These terms, expressing the grade of cut of a file, are related to the size of the file in that a 300 mm second cut file is coarser than a 150 mm second cut file. The cut of very small files is classified by numbers. Nos 00, 0, 1, 2, 3. 4, 5, 6, 7 and 8. No. 00 is the coarsest. The most commonly used grades are Nos 0, 2, 4 and 6.
File Shapes And Types
Files are made in a wide range of shapes and types, some for general purpose use and others for special applications.
The Common File Shapes
Tapered in width and thickness, double cut, used for general purpose filing.
The flat file
Tapered in thickness only, sides parallel, no teeth on one side (i.e. one safe edge), double cut, same application as the flat file.
The hand file.
Tapered on all sides, double cut, used for roughing down flat surfaces and enlarging square holes.
The square file
Tapered, single or double cut, used for enlarging round or curved holes.
The round file
Half Round File:
Tapered, double cut except that those finer than bastard cut are single cut on the convex surface. It is widely used because of its combination of flat with curved surface and ability to reach into restricted openings.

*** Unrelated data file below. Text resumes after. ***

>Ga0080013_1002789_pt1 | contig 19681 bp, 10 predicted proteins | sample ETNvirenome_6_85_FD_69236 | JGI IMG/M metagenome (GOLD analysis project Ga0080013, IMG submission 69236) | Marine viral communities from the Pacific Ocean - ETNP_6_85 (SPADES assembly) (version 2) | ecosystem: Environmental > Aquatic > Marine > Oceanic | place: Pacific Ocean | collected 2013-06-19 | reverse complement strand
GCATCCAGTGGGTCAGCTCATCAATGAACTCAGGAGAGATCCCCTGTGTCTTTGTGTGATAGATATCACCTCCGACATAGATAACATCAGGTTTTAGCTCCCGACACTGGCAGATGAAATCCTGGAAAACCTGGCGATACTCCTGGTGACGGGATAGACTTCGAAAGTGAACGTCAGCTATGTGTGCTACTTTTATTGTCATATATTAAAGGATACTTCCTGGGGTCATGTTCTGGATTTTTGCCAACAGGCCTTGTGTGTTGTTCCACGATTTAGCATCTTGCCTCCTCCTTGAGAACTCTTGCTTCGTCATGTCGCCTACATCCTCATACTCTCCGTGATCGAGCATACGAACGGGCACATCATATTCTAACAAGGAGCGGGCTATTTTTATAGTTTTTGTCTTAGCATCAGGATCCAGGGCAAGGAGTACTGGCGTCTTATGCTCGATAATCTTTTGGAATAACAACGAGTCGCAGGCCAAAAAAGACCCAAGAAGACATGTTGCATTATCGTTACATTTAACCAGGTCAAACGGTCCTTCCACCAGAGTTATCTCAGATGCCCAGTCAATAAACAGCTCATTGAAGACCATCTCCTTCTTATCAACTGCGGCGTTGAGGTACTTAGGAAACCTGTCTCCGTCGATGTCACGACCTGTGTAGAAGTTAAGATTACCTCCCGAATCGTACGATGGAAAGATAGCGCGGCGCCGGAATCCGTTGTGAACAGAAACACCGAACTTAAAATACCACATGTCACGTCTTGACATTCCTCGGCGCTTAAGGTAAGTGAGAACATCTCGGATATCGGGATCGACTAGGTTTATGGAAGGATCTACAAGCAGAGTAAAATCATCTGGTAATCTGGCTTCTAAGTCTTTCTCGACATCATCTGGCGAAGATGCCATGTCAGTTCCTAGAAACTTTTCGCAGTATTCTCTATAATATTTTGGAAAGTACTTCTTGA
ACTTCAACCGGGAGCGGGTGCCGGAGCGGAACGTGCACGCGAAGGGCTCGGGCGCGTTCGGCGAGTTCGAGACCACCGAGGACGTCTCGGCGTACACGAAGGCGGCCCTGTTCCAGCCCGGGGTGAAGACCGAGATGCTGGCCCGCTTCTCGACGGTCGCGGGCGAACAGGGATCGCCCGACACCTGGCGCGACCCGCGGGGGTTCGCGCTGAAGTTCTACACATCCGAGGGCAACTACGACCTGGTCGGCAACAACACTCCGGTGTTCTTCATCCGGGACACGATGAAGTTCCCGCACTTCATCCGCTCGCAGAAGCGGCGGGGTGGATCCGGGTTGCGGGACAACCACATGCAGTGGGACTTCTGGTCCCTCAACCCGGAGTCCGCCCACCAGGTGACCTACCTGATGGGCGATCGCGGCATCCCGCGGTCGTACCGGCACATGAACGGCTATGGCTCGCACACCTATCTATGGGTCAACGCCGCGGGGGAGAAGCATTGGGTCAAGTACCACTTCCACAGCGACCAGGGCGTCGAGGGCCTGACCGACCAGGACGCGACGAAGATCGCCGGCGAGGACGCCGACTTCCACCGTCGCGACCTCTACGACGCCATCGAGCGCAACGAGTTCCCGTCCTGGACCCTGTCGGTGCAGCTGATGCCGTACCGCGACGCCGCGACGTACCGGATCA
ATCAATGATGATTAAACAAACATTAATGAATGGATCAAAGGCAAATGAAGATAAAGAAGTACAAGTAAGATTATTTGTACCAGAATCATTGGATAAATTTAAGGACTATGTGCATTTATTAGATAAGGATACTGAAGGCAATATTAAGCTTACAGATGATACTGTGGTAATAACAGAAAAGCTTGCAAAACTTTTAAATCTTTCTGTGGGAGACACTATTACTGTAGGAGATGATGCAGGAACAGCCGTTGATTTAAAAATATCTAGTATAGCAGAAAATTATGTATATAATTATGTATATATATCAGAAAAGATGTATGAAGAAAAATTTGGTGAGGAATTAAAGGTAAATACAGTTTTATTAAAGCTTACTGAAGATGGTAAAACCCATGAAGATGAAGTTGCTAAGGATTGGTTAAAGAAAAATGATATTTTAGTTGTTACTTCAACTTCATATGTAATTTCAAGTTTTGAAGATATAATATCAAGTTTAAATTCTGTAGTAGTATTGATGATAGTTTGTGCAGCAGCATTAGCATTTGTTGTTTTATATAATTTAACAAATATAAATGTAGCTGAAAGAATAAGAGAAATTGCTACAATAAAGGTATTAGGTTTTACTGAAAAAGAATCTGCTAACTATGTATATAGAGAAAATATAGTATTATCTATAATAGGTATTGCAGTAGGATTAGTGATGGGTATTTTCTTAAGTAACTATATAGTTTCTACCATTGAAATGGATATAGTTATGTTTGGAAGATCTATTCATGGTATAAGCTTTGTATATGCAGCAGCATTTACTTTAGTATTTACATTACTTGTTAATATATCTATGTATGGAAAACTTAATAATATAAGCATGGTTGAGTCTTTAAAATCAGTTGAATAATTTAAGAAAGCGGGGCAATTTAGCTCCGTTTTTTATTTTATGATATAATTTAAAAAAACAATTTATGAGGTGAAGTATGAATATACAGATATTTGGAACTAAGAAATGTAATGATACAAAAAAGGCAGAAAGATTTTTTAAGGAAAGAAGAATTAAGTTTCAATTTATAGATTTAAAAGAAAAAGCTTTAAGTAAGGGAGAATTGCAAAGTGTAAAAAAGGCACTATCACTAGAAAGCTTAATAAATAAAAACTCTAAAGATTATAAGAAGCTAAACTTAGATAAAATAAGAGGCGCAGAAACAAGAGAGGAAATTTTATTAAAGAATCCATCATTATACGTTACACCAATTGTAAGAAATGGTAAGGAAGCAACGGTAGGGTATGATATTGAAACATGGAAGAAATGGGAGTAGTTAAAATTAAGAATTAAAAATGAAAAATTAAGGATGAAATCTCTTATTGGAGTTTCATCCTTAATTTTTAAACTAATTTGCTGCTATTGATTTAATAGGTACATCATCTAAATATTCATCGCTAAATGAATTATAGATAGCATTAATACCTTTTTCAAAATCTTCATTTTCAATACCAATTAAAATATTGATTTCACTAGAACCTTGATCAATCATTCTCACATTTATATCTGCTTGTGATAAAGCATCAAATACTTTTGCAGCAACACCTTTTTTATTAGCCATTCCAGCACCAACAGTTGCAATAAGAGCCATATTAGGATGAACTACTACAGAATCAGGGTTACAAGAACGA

The half round file
Three Square File:
Tapered, double cut, triangular cross sectional shape, used for filing sharp internal angles.
The three square file
Tapered on edges only, double cut, its thin section allows it to reach into narrow slots.
The warding file
The Size Of A File
The size of a file is specified by its length as measured from the heel to the point.
Classification Of A File
In general, files are classified by length, name or type and grade of cut.
For example: 300 mm flat second-cut file
200 mm half round bastard cut file.
Care Of Files
Files should be stored in a clean, dry place to avoid the possibility of rusting or having oil or other liquids come in contact with the cutting face.
The cutting edges of a file must be protected from damage by keeping files separated from other files or hard metals. That is, they should not be placed or thrown across each other on the work bench or stored by bundling them together in a draw.